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The influence of prolactin (PRL) on the development of the immune system in the mouse was studied by injecting mothers with bromocriptine (CB-154) to produce hypoprolactinemic milk. Alterations in pup thymocyte and splenocyte cell subsets were observed to graded doses of CB-154 administered to mothers. There was an increase in the relative percentages of neonate thymic CD4 and CD8 cells at 5 days of age when mothers were injected with 100 micrograms of CB-154 2 x daily from day 1 to 5 of lactation, however, there was no alteration in absolute thymic subset cell numbers. The relative percentage of pup spleen CD4, CD8 and B cells were increased when mothers were administered 50 or 100 micrograms of CB-154 and the 50 micrograms dose resulted in a significant increase in the absolute number of CD4 cells while the 100 micrograms dose induced a significant decrease in the three splenic cell subsets examined. Graded doses of CB-154 administered to mothers resulted in decreases in the PRL concentration of stomach milk as measured by the Nb2 cell proliferation assay. The serum PRL level of the pups, however, was not altered by any dose of CB-154 injected to the mothers. The administration of PRL to pups nursing mothers given the 100 micrograms dose of CB-154 did not alter the pup thymocyte and splenocyte subset population from that of litter-mate controls. The administration of mouse PRL and mouse growth hormone antisera to pups nursing saline-injected mothers did not alter thymocyte and splenocyte subsets from that of saline-injected litter mate controls. The proliferation of neonatal thymocytes by Con-A stimulation was not altered by CB-154 injection to mothers and PRL administration to pups. However, since the percentage of thymic CD4 and CD8 cells in the thymus was increased 2 to 3 fold, the apparent lack of effect was in fact a decrease in the responsiveness of the thymocytes. Con-A stimulation of neonatal splenocytes resulted in a significant increase in proliferation for mothers administered CB-154 in keeping with the increase relative percentage of CD4 and CD8 cells observed. Prolactin administration to the pups did not alter the response. LPS stimulation of neonatal splenocytes increased the proliferation of B cells taken from pup nursing mothers administered CB-154 and PRL administration appeared to partially block this proliferation.(ABSTRACT TRUNCATED AT 400 WORDS)
During early life, prolactin (PRL) ingested by the pups through the milk participates in the development of neuroendocrine, immunological and reproductive systems. The present study tested whether a deficiency in PRL in the dam's milk during early lactation affected the offspring in terms of the maternal responsiveness in the sensitization paradigm and behavioral response to a novel environment in the offspring. Thus, lactating rats were injected (sc) on postnatal days (PND) 2-5 with bromocriptine (125 microg/day), bromocriptine+ovine PRL (125 microg+300 microg/day), or vehicle. As juveniles (at PND 24) or adults (PND 90-100), one female from each litter was exposed to 5 foster pups continuously for 8 days and their maternal responsiveness was recorded. Female offspring were also tested in an open field arena. Adult, but not juvenile, female offspring of bromocriptine-treated mothers showed an increased latency to become maternal, in comparison to latencies displayed by the offspring of control mothers. Furthermore, the proportion of adult, but not juvenile, offspring of bromocriptine-treated mothers that became maternal was lower than that showed by the offspring of vehicle-treated mothers. In comparison to female offspring of vehicle-treated mothers, female offspring of bromocriptine-treated mothers spent less time hovering over the pups (as juvenile females), body licking (as both juvenile and adult females), and in close proximity to pups (as adult females) during the maternal behavior test. Simultaneous administration of ovine PRL and bromocriptine reversed almost all the negative effects of bromocriptine. These data suggest that maternally-derived PRL participates during the early postnatal period in the development of neural systems that underlie the control of maternal behavior.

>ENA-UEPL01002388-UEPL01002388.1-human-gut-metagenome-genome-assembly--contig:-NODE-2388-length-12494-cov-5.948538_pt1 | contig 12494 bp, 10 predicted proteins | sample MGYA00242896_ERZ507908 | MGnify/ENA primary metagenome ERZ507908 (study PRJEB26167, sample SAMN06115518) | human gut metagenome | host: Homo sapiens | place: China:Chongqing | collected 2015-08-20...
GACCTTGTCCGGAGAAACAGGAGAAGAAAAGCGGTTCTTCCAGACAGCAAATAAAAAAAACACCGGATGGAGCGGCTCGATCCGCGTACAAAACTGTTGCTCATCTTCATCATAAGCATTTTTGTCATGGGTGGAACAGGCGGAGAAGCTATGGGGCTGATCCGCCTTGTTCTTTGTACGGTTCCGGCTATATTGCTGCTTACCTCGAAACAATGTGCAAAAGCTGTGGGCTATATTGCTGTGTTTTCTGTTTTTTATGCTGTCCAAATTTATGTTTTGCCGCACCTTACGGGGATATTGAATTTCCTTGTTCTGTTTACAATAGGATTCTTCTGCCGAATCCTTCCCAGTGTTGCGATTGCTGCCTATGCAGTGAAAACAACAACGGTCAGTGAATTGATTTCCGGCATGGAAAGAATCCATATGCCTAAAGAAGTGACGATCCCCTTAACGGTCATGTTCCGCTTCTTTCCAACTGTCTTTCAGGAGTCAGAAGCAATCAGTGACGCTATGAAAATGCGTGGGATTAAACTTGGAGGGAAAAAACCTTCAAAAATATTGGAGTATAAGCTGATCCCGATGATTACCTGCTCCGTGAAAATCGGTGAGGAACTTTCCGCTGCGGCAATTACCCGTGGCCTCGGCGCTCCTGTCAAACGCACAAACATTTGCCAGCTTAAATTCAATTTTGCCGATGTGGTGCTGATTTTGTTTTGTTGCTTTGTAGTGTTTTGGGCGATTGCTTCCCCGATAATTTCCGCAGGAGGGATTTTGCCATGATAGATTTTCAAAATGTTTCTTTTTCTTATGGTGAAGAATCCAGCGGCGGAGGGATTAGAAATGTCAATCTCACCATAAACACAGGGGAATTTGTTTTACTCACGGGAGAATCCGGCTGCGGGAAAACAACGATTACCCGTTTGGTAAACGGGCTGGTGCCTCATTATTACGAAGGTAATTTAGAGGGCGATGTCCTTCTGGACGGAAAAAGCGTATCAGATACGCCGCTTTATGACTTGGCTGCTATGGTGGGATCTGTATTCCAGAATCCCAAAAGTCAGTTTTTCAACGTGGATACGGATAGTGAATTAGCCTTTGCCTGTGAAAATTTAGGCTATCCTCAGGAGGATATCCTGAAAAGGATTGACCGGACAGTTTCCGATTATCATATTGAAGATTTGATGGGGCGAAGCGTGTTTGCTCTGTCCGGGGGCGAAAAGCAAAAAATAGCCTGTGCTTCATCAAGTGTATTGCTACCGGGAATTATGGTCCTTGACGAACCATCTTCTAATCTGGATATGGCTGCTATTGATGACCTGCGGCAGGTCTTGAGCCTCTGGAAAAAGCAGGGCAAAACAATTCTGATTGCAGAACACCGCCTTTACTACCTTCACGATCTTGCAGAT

Cabergoline should be first-line therapy for aggressive prolactinomas, even in those patients who present with visual field defects.
The influence of 2-bromo-alpha-ergocryptine (CB-154) and 2-chloro-6-methyl-ergoline-8beta-acetonitrile methanesulfonate (lergotrile mesylate) on prolactin (PRL) and growth hormone (GH) secretion in mice was investigated. Both drugs inhibited the nursing-induced rise in serum PRL in lactating mice, CB-154 being effective at a somewhat lower dosage than lergotrile mesylate. Both drugs reduced basal concentrations of serum PRL by more than 90% within an hr after administration, but the effect of CB-154 lasted for several hr longer than that of lergotrile mesylate. CB-154 did not change the resting concentrations of GH in mice, but it promoted the induction of GH release by nursing; injection of lergotrile mesylate, on the other hand, seemed to enhance the basal concentrations of GH in lactating mice that were separated from their young for 12 hr. The results show that both drugs can be used successfully for reducing PRL secretion in the mouse.